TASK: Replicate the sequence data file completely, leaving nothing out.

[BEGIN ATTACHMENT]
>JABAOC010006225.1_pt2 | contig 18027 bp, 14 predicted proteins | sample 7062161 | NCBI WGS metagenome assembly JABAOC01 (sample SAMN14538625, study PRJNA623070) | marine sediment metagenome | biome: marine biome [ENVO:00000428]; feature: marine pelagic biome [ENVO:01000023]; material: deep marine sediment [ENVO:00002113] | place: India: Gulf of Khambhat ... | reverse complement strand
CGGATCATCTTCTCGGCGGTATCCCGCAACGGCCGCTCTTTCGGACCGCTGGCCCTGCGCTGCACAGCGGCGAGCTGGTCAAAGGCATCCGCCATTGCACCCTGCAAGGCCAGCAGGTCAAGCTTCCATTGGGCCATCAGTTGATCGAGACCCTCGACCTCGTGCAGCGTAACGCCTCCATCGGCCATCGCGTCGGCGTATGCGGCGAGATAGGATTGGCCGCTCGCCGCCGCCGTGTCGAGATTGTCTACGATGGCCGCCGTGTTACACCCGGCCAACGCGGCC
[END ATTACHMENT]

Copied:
>JABAOC010006225.1_pt2 | contig 18027 bp, 14 predicted proteins | sample 7062161 | NCBI WGS metagenome assembly JABAOC01 (sample SAMN14538625, study PRJNA623070) | marine sediment metagenome | biome: marine biome [ENVO:00000428]; feature: marine pelagic biome [ENVO:01000023]; material: deep marine sediment [ENVO:00002113] | place: India: Gulf of Khambhat ... | reverse complement strand
CGGATCATCTTCTCGGCGGTATCCCGCAACGGCCGCTCTTTCGGACCGCTGGCCCTGCGCTGCACAGCGGCGAGCTGGTCAAAGGCATCCGCCATTGCACCCTGCAAGGCCAGCAGGTCAAGCTTCCATTGGGCCATCAGTTGATCGAGACCCTCGACCTCGTGCAGCGTAACGCCTCCATCGGCCATCGCGTCGGCGTATGCGGCGAGATAGGATTGGCCGCTCGCCGCCGCCGTGTCGAGATTGTCTACGATGGCCGCCGTGTTACACCCGGCCAACGCGGCC